In fits of frustration, an intense and upset child might exclaim, “I hate my life! I’m so stupid!” These kids sometimes hit themselves, destroy their work, and seem out of control. It can be really hard to listen to your child say terribly mean things to himself. It can be scary to think your child might believe what he is saying. This is when a lot of parents reach out and consult with a mental health clinician.
My job, then, is to try to figure out how this behavior fits in (or doesn’t fit in) with the rest of the child. I look to see if this is ordinarily a pretty expressive, intense kid who can also be exuberant and excited about her accomplishments. I also try to figure out what we can put in place to help the child through future frustrations. Many times, I discover this is a child who does not like to make mistakes or “mess up.” This is a child who might resist new experiences, preferring to do what he or she already feels they can do well. These kids can benefit from learning how to change “unhelpful thoughts” to “helpful thoughts.”
Teach the Concept
I often start by asking kids if they’ve ever had a really good coach or teacher. Fortunately, most kids say they have. I inquire a little about their experience with the good coach or teacher and will ask, “so, if you were up against a really tough team, what kinds of things would your coach say to you?” Usually, we’re able to identify that good coaches will provide encouragement, tell you what you’re doing well, and give you some specific suggestions for what you could do better. We’ll talk about not-so-good coaches and what they might say when you’re up against a tough team. These coaches might focus on the negatives, be insulting or humiliating, and rarely give specific and realistic guidance for how to improve.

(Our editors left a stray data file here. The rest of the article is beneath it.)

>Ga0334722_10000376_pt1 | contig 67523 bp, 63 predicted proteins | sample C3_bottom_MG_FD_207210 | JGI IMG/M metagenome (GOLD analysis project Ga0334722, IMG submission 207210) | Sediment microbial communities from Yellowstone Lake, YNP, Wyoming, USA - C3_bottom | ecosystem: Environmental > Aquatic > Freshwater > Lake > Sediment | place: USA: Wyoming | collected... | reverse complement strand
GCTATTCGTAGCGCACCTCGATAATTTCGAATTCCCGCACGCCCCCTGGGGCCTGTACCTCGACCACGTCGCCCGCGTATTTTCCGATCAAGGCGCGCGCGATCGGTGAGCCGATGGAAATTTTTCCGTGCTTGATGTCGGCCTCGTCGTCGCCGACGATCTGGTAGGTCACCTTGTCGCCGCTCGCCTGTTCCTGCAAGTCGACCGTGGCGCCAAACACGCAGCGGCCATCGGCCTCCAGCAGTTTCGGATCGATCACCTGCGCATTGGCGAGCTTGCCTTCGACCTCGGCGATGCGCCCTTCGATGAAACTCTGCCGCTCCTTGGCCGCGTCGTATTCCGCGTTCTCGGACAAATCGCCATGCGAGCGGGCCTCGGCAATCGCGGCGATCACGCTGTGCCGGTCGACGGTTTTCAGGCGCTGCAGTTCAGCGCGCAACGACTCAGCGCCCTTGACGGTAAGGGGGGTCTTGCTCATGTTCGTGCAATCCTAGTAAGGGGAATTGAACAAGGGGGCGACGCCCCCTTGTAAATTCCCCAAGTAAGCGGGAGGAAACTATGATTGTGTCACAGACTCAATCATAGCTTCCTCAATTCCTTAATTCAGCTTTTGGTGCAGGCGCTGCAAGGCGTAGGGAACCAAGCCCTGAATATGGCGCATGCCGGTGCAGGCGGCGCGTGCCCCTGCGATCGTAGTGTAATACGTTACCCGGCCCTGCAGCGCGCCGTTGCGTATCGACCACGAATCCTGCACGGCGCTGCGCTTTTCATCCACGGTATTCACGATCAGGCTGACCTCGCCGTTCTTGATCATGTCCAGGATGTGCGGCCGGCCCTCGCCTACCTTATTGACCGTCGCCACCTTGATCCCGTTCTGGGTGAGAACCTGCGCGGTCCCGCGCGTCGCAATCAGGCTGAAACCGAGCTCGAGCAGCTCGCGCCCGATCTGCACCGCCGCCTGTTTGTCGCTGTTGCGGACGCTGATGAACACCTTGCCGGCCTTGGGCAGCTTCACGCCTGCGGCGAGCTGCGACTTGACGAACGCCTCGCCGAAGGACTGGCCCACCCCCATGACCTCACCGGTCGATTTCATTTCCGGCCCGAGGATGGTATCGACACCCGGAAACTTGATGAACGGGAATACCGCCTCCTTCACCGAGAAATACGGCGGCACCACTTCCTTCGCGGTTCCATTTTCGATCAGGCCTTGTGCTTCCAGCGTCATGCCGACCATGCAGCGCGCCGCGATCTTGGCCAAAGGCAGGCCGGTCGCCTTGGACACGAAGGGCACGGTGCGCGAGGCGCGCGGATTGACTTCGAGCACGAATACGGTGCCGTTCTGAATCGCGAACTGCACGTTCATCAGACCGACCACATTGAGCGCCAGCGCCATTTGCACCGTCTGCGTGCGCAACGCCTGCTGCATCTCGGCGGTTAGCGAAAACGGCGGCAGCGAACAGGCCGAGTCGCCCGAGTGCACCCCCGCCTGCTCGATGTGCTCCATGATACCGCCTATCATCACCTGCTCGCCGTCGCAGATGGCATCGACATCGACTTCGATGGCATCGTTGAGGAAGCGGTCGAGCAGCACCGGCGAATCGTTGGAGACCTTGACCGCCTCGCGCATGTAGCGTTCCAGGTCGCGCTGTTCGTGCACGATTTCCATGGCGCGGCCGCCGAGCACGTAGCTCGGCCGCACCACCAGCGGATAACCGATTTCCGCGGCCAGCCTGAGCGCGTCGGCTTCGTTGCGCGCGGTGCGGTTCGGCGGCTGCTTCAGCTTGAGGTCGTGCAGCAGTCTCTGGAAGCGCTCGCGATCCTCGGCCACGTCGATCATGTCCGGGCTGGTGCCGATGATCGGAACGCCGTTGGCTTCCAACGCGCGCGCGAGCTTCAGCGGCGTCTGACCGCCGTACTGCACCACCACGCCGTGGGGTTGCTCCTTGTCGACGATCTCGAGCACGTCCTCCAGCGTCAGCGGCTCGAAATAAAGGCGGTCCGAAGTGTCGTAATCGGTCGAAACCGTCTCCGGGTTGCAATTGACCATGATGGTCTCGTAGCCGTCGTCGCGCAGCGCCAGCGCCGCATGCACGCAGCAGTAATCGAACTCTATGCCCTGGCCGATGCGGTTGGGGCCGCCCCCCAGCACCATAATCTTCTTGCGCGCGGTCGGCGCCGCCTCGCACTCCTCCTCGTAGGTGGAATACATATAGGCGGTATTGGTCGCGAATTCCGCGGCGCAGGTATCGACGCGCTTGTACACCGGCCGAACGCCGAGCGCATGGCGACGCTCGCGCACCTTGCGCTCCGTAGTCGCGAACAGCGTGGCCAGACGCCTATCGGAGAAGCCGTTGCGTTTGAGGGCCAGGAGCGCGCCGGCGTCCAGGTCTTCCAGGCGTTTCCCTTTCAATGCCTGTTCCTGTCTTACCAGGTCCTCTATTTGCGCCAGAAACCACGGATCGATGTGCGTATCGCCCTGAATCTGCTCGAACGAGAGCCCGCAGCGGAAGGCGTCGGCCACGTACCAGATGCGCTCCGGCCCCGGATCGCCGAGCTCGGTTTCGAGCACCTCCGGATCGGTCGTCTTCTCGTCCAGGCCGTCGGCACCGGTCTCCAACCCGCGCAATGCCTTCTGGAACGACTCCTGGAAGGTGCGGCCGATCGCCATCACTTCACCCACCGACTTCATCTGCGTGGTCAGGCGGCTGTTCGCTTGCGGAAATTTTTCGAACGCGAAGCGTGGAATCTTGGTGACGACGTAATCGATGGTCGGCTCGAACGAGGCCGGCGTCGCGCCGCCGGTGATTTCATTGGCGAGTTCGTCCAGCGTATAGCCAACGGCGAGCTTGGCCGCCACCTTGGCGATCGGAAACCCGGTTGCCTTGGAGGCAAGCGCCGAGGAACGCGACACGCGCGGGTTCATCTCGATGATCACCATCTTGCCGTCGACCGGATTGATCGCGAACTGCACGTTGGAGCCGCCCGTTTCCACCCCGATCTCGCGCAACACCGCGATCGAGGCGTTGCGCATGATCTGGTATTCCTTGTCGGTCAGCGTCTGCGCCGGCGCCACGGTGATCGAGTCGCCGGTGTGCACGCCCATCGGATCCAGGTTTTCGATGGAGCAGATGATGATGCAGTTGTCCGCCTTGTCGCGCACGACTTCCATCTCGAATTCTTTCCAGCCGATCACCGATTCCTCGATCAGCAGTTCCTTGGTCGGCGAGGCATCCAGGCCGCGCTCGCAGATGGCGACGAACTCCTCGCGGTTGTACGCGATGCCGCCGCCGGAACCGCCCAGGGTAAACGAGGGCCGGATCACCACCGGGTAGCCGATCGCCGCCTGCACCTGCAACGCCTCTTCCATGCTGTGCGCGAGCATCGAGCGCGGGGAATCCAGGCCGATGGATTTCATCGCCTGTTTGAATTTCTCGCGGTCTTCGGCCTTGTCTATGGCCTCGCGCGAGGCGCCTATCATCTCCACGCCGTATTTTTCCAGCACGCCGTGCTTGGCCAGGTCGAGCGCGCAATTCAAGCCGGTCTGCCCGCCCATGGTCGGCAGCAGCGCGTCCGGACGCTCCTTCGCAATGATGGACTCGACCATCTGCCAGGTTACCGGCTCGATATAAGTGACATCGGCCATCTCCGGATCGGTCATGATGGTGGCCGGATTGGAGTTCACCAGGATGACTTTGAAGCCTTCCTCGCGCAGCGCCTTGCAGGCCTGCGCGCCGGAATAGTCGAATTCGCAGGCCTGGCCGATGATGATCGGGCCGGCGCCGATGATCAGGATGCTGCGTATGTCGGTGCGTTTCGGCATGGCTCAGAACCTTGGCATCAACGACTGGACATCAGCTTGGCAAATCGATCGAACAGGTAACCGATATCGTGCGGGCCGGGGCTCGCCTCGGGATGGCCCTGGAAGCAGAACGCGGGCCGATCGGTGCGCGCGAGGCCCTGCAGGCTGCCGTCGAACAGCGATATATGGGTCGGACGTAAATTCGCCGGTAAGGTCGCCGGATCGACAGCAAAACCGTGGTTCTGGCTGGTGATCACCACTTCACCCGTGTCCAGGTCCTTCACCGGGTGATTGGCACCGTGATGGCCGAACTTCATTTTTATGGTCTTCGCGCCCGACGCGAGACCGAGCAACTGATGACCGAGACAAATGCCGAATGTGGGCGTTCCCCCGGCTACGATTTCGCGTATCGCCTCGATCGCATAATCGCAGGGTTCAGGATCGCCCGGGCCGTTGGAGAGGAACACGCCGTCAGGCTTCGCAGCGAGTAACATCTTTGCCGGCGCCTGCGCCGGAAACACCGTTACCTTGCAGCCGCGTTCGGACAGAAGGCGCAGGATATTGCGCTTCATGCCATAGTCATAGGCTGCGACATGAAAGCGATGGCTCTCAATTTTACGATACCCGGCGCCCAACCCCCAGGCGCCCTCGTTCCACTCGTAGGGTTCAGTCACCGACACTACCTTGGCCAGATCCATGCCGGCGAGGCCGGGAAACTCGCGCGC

Make the Connection
At this point, many kids will realize that when they talk to themselves (or out loud) when frustrated, they are being a bad coach. They can begin to identify unhelpful thoughts and statements, like “I’m so stupid!” or “I’ll never be able to figure this out!” We remember that good coaches provide encouragement, point out what you’re doing well, and give specific suggestions for what you can do.
Be a Good Coach
We try to figure out what a good coach might say, like, “learning something new isn’t always easy but you eventually figure it out. You’re working on it. Take a deep breath, get some water, and look at the example. You can ask your mom for help or maybe find a video on YouTube to explain it. If not, you can circle it and ask the teacher tomorrow.”
Working with a clinician, you and your child can learn more specific and individualized strategies expanding on this concept. Your child can learn frustration tolerance, flexible thinking, and problem solving. You can learn how to support your child as he or she develops these new skills.